A cacophony of angry and despairing voices across the Middle East and the world has warned that Donald Trump's recognition of Jerusalem as the capital of Israel will destroy the peace process, strengthen extremists and weaken America's standing in the world.
In an address to reporters moments after Mr Trump had finished speaking, the United Nations secretary general, Antonio Guterres, voiced his opposition to "any unilateral measures that would jeopardise the prospect of peace for Israelis and Palestinians".
“In this moment of great anxiety, I want to make it clear: There is no alternative to the two-state solution. There is no Plan B,” Mr Guterres said.
Palestinian president Mahmoud Abbas said Mr Trump had destroyed his credibility as a Middle East peace broker. In a televised statement, he said the US president's decision was " declaration of withdrawal from the role it has played in the peace process". He said the Palestinian leadership would meet in the coming days and consult with Arab leaders to formulate a response.
Israeli prime minister Binyamin Netanyahu, in contrast, hailed Mr Trump's announcement as a "historic landmark" and urged other countries also to move their embassies in Israel to Jerusalem.
In a video posted to YouTube, he said his country was "profoundly grateful" for Mr Trump's "courageous" and "just" action.
Elsewhere in the Middle East and beyond, however, the response was universally hostile, including from the US's steadfast ally Saudi Arabia, which believes the US move damages Riyadh's continuing efforts to negotiate a peace deal, starting with a unification of the Palestinian leadership.
King Salman told Mr Trump by telephone that a change to Jerusalem's status would escalate regional tension, Saudi media reported.
‘Fire with no end’
A spokesman for the Turkish president, Recep Tayyip Erdogan, said the US was "plunging the region and the world into a fire with no end in sight". He added that the Organisation for Islamic Co-operation would meet in Istanbul on December 13th in a special session to co-ordinate a response.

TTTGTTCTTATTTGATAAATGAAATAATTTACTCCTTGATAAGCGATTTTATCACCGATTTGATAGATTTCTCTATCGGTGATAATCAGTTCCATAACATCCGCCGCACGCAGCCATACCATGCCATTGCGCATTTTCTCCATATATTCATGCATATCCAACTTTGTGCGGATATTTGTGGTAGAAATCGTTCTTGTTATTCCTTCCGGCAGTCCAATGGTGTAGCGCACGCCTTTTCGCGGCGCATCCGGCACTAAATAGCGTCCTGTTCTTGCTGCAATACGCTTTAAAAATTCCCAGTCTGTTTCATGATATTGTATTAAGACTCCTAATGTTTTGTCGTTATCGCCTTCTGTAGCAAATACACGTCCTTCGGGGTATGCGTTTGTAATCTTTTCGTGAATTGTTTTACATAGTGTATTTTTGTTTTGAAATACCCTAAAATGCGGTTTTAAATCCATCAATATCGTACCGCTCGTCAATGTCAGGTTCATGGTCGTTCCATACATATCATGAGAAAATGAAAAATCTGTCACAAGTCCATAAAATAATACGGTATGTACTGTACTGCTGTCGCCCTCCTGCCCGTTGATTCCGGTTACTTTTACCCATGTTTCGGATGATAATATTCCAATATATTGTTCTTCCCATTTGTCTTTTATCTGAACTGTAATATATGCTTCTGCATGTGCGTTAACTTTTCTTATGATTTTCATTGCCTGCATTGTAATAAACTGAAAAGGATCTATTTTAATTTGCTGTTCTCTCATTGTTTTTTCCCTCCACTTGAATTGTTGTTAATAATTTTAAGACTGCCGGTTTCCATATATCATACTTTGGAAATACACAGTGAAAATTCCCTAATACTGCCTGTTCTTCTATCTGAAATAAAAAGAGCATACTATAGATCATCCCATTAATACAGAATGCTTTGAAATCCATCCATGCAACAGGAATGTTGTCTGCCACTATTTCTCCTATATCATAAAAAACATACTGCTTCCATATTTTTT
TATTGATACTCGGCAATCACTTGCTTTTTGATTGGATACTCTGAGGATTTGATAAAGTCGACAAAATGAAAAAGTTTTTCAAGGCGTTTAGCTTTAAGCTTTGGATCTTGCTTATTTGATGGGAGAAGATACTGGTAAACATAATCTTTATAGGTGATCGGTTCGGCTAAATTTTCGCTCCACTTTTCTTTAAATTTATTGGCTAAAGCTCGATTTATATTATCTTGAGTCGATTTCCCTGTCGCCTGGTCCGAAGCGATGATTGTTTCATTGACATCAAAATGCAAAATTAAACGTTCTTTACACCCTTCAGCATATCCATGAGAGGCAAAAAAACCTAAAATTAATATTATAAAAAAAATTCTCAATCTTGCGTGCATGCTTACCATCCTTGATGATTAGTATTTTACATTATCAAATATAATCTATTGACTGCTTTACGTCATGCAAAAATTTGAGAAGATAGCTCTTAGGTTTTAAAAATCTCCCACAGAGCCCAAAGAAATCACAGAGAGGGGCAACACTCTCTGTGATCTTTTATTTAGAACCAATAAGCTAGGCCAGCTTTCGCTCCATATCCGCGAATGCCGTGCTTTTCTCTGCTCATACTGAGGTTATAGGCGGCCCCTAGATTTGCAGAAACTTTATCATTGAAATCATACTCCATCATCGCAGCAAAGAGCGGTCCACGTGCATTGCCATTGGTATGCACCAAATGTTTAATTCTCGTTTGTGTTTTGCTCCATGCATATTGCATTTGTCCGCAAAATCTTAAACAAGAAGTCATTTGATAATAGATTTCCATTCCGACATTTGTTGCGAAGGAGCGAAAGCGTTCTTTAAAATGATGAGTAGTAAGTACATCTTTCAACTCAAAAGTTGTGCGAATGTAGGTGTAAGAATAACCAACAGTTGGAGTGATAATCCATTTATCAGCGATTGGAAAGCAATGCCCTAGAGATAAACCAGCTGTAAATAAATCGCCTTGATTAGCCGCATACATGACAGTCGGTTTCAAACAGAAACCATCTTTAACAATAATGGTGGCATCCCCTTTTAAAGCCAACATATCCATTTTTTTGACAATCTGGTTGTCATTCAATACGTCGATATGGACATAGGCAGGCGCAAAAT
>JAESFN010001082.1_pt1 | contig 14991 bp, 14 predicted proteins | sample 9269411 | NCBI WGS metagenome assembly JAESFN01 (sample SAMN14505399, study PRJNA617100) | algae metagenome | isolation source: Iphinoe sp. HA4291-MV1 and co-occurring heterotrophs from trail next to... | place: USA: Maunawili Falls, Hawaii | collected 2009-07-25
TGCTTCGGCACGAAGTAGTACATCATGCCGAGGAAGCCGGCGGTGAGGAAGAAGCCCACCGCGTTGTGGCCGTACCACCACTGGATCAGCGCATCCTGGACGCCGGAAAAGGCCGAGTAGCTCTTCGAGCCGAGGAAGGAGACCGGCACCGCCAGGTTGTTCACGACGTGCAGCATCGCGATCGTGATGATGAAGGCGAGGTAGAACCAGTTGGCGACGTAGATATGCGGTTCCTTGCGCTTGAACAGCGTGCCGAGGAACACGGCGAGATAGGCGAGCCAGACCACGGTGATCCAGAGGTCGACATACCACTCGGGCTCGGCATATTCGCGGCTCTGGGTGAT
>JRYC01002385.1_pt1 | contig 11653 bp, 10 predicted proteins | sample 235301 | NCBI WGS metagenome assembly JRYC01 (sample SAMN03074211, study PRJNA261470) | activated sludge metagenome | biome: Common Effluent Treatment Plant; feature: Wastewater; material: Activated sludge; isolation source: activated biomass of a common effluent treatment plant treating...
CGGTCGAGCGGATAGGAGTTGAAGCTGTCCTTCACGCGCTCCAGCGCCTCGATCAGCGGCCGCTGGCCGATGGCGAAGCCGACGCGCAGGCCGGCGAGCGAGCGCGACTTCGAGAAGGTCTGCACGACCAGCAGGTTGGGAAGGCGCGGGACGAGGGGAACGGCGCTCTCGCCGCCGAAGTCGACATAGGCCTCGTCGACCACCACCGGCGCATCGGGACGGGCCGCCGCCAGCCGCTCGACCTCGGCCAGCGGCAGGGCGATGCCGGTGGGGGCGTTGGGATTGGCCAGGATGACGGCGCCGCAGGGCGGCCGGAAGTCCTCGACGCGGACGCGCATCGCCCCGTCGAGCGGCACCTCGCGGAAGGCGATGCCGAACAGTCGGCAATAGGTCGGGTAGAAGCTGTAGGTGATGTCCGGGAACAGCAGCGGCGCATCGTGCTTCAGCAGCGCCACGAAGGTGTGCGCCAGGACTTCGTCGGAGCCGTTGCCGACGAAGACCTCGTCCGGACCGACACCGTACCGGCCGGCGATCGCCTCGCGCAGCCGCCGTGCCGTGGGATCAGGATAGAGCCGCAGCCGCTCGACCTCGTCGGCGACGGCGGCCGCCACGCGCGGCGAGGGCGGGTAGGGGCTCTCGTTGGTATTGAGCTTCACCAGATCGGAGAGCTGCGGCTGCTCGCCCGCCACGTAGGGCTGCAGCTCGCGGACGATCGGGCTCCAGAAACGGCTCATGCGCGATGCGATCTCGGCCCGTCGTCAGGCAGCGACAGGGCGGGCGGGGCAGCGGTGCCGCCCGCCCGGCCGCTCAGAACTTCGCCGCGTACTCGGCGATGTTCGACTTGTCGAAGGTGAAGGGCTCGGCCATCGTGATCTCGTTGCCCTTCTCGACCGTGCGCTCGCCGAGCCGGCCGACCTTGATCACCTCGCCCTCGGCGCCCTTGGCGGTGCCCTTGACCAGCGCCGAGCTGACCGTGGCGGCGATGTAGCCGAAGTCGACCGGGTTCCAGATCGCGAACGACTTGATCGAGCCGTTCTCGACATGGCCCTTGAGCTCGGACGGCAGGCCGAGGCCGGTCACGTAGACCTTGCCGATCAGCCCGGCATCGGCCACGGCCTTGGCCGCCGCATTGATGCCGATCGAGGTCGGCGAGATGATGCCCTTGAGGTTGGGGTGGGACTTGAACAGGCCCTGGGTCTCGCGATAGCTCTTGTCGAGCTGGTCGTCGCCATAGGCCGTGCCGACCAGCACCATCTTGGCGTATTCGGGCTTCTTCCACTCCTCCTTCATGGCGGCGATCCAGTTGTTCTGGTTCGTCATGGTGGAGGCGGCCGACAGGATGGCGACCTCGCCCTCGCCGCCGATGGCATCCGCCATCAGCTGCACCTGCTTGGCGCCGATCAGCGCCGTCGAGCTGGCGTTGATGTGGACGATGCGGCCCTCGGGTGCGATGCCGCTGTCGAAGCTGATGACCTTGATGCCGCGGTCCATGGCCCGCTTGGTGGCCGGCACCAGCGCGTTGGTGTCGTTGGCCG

The Turkish foreign minister, Mevlüt Çavusoglu, disclosed he had told the US secretary of state, Rex Tillerson, that Washington was making a grave mistake, and the whole world was against the decision. Turkey has suggested it might cut diplomatic ties with Israel if the embassy move goes ahead.
The French president Emmanuel Macron was the first western leader to reject the announcement, saying the final status of Jerusalem had to be settled by negotiation. He called for calm and for restraint from violence.
British Prime Minister Theresa May criticised the move in a written statement issued by her government, calling the step "unhelpful in terms of prospects for peace in the region."
Both Germany and France updated travel advice to their citizens, warning of possible clashes in Israel and the occupied territories.
At the request of Jordan and the Palestinians, an emergency meeting of Arab foreign ministers will be held on Saturday. The Arab League warned any recognition of Jerusalem would be a blatant attack on the Arab nation.
Iran's supreme leader, Ayatollah Ali Khamenei, said any move to recognise Jerusalem as Israel's capital was made "out of despair and debility" because "their hands are tied and they can't achieve their goals".
Before Mr Trump made his announcement, Pope Francis issued an unusually heartfelt plea to the president to respect the status quo on Jerusalem, and to conform with UN resolutions, telling thousands of people at his general audience: "I cannot keep quiet about my deep worry about the situation that has been created in the last few days."
The pope said he hoped “wisdom and prudence prevail, in order to avoid adding new elements of tension to a global panorama that is already convulsed and marked by so many cruel conflicts”. – Guardian/Agencies